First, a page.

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Thread: Visiting In-Laws for First Time

  1. #1
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    Question Visiting In-Laws for First Time

    Hello everyone!

    I wanted to introduce myself and ask a question. I have been reading DR1 for a short while, and was directed here by my daughter, who has lived in the DR off and on for a couple of years.

    My daughter married a Dominican several years ago. We know our SIL quite well, and adore our grandchildren. My husband and I are going to visit the DR for the first time. Can anyone give me advice on gifts to bring? There are the parents, some adult sisters, some small children besides my grandchildren (all under 3 years old), and my son-in-law. I know they are roasting a pig for our arrival, which I understand is a great honor. I also know they have looked forward to us visiting, and asked us to visit from day 1.

    They have arranged for us to stay in a nearby hotel, which we will pay for. We will be spending the days with them, and they will provide all of our meals. We expect to contribute some money for food, but we don't have a clue about that, either. How much is appropriate for 2 adults for a 2 week visit?

    I know the father is well respected in the community, and they are a family of some prominence. I expect we will be expected to socialize somewhat, but neither of us speak Spanish. I know my daughter will help me out with that aspect, and I'm sure my son-in-law will help my husband when appropriate. My husband is not well. He may not be up to attending evening gatherings, and needs a lot of sleep. His main reason for the visit is to see his grandchildren. I realize I will be expected to go a bit beyond hanging around the house with the kids, so I would like some direction on what I can expect, and what is expected of me. If there is already a thread about this?

    Thank you in advance.

    Meadow in Atlanta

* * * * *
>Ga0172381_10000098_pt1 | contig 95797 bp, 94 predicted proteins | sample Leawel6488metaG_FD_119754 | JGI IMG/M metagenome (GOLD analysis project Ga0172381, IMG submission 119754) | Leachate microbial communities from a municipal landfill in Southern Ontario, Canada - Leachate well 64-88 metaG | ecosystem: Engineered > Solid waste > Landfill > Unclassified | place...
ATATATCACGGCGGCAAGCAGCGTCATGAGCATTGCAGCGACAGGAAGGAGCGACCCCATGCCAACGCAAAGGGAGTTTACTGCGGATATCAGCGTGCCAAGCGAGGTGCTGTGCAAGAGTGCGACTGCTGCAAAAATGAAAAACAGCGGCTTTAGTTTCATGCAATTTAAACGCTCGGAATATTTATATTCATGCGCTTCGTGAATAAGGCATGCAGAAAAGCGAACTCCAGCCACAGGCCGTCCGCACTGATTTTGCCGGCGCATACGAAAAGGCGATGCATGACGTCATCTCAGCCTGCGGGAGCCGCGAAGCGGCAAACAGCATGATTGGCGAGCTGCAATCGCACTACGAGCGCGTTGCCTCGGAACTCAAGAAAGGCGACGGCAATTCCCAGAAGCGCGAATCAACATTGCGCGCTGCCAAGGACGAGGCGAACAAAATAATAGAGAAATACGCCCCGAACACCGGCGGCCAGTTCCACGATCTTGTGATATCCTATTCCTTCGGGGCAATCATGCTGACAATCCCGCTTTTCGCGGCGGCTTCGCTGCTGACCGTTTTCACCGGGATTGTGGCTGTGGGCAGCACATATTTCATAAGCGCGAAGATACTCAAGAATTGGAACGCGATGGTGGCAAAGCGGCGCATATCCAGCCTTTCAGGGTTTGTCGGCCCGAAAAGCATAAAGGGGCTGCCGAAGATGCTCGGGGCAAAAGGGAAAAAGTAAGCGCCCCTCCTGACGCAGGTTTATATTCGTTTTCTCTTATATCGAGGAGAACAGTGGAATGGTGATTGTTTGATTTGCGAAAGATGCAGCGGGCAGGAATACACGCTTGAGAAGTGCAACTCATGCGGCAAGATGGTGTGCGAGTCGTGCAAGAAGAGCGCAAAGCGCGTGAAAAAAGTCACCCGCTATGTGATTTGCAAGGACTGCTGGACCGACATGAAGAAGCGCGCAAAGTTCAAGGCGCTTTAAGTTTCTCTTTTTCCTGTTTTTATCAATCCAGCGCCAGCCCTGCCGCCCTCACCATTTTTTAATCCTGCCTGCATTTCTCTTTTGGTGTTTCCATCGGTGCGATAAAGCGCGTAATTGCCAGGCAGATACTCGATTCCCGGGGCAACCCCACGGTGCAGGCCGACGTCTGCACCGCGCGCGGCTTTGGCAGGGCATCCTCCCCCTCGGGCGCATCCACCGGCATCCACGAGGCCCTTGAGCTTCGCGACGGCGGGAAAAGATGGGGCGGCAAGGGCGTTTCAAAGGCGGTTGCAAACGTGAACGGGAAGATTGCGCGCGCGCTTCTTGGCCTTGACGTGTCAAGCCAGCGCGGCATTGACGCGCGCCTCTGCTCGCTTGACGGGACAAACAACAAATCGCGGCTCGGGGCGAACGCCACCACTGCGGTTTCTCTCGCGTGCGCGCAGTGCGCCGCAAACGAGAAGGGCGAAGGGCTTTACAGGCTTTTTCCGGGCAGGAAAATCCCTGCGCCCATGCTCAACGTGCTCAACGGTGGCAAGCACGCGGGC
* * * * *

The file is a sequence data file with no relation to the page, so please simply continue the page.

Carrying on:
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    Meadow,
    a lot depends on the family's financial situation and where they live.
    can you elaborate? roasting a pig in your honor might be done outside a family's wooden shack on plastic chairs passing around a bottle of rum OR at an expensive social club with top shelf drinks. the gifts you bring, what you might expect 'beyond hanging around a bit', etc will depend a lot on the socio-economic status of the family

    regardless of the situation, i suspect you'll thoroughly enjoy your time here!

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  4. #3
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    As CFA said a lot depends on their situation. I have always ended up paying for the pig (around $50-100 USD depending on size) but a pig roast is a definite celebration. They will be inviting a lot of family to see you and some may come from a distance. Gifts for the kids is easy, Barbies, books with colored pencils and baseballs to start. For the adults it does depend on their economics. The pig roast will be lots of hanging out and meeting peoples. Find you husband some shade and a few bottles of cold water to keep him comfortable. It can be a lot of fun.

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    Why don't you just ask your daughter? If she's been involved with this family for some time now she will know what's appropriate for each person.

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    They are not independently wealthy, but by DR standards, they are very well off. They own a 3 bedroom home in a small town. They own a car. The father works at the local school. The mother doesn't work, but cooks a lot, and cares for 2 of her small grandchildren. They employ a maid and a nanny. Truth be told, they probably live better than we do in comparison.